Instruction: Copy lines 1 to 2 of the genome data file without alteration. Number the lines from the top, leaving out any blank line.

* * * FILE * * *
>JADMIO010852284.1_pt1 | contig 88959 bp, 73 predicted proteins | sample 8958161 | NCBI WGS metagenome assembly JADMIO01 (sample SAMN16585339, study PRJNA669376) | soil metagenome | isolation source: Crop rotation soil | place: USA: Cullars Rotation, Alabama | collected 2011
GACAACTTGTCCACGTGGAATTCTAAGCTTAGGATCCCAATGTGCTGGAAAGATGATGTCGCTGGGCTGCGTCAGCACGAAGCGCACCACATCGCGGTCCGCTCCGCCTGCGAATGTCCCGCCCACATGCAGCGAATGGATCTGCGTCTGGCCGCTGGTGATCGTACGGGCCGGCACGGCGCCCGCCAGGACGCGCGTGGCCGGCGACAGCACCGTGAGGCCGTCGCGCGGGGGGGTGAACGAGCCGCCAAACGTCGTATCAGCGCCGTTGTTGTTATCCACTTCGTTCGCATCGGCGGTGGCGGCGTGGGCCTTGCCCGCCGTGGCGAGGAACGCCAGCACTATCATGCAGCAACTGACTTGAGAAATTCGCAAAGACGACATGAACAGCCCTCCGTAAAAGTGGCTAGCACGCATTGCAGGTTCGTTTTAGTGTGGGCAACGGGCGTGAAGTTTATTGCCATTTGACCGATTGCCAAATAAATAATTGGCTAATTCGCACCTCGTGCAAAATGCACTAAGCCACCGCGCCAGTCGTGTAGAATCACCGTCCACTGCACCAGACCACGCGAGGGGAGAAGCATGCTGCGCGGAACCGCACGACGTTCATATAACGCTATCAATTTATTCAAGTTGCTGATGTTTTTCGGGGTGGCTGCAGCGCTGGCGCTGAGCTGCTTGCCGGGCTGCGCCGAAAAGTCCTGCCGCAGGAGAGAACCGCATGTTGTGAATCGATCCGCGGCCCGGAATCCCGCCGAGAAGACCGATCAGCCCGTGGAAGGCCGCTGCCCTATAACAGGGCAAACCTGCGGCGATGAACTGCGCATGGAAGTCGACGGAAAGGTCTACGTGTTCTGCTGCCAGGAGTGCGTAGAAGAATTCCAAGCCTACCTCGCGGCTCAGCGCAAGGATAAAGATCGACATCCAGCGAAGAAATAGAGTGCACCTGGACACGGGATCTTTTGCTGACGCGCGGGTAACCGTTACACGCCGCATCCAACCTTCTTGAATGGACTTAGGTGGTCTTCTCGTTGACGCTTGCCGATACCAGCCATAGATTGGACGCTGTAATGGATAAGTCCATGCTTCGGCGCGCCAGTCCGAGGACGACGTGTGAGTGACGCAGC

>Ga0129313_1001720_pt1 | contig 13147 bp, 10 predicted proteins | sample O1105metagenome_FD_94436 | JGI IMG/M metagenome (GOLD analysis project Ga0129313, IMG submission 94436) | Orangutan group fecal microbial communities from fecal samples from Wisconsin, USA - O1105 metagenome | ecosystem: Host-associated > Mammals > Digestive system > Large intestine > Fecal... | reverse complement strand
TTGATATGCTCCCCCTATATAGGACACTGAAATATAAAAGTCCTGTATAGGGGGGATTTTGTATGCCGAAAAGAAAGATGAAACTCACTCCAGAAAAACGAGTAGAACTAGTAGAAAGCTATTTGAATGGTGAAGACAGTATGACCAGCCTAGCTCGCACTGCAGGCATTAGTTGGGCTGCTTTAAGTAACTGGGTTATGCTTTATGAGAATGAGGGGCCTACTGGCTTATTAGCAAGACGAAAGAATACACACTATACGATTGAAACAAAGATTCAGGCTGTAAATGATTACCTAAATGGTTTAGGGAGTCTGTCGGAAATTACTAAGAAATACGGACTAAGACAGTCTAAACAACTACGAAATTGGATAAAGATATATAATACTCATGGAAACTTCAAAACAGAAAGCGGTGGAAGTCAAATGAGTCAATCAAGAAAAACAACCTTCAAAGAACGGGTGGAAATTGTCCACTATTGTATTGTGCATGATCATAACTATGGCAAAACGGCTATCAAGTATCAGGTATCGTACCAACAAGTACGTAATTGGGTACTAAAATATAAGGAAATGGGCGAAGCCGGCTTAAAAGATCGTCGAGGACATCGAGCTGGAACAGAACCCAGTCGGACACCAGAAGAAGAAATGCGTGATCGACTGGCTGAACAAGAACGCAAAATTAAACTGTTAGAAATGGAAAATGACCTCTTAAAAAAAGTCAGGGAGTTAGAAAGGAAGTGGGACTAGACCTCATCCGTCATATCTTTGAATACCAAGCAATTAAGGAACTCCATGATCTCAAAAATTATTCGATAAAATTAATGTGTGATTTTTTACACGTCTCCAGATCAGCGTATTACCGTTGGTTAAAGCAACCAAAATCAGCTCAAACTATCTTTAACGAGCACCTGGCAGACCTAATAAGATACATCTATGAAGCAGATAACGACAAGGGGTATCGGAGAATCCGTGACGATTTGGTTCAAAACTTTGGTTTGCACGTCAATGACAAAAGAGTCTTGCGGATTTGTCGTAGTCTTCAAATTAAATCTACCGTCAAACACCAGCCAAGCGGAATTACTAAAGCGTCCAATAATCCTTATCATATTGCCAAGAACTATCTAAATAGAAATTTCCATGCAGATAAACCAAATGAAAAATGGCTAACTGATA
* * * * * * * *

>JADMIO010852284.1_pt1 | contig 88959 bp, 73 predicted proteins | sample 8958161 | NCBI WGS metagenome assembly JADMIO01 (sample SAMN16585339, study PRJNA669376) | soil metagenome | isolation source: Crop rotation soil | place: USA: Cullars Rotation, Alabama | collected 2011
GACAACTTGTCCACGTGGAATTCTAAGCTTAGGATCCCAATGTGCTGGAAAGATGATGTCGCTGGGCTGCGTCAGCACGAAGCGCACCACATCGCGGTCCGCTCCGCCTGCGAATGTCCCGCCCACATGCAGCGAATGGATCTGCGTCTGGCCGCTGGTGATCGTACGGGCCGGCACGGCGCCCGCCAGGACGCGCGTGGCCGGCGACAGCACCGTGAGGCCGTCGCGCGGGGGGGTGAACGAGCCGCCAAACGTCGTATCAGCGCCGTTGTTGTTATCCACTTCGTTCGCATCGGCGGTGGCGGCGTGGGCCTTGCCCGCCGTGGCGAGGAACGCCAGCACTATCATGCAGCAACTGACTTGAGAAATTCGCAAAGACGACATGAACAGCCCTCCGTAAAAGTGGCTAGCACGCATTGCAGGTTCGTTTTAGTGTGGGCAACGGGCGTGAAGTTTATTGCCATTTGACCGATTGCCAAATAAATAATTGGCTAATTCGCACCTCGTGCAAAATGCACTAAGCCACCGCGCCAGTCGTGTAGAATCACCGTCCACTGCACCAGACCACGCGAGGGGAGAAGCATGCTGCGCGGAACCGCACGACGTTCATATAACGCTATCAATTTATTCAAGTTGCTGATGTTTTTCGGGGTGGCTGCAGCGCTGGCGCTGAGCTGCTTGCCGGGCTGCGCCGAAAAGTCCTGCCGCAGGAGAGAACCGCATGTTGTGAATCGATCCGCGGCCCGGAATCCCGCCGAGAAGACCGATCAGCCCGTGGAAGGCCGCTGCCCTATAACAGGGCAAACCTGCGGCGATGAACTGCGCATGGAAGTCGACGGAAAGGTCTACGTGTTCTGCTGCCAGGAGTGCGTAGAAGAATTCCAAGCCTACCTCGCGGCTCAGCGCAAGGATAAAGATCGACATCCAGCGAAGAAATAGAGTGCACCTGGACACGGGATCTTTTGCTGACGCGCGGGTAACCGTTACACGCCGCATCCAACCTTCTTGAATGGACTTAGGTGGTCTTCTCGTTGACGCTTGCCGATACCAGCCATAGATTGGACGCTGTAATGGATAAGTCCATGCTTCGGCGCGCCAGTCCGAGGACGACGTGTGAGTGACGCAGC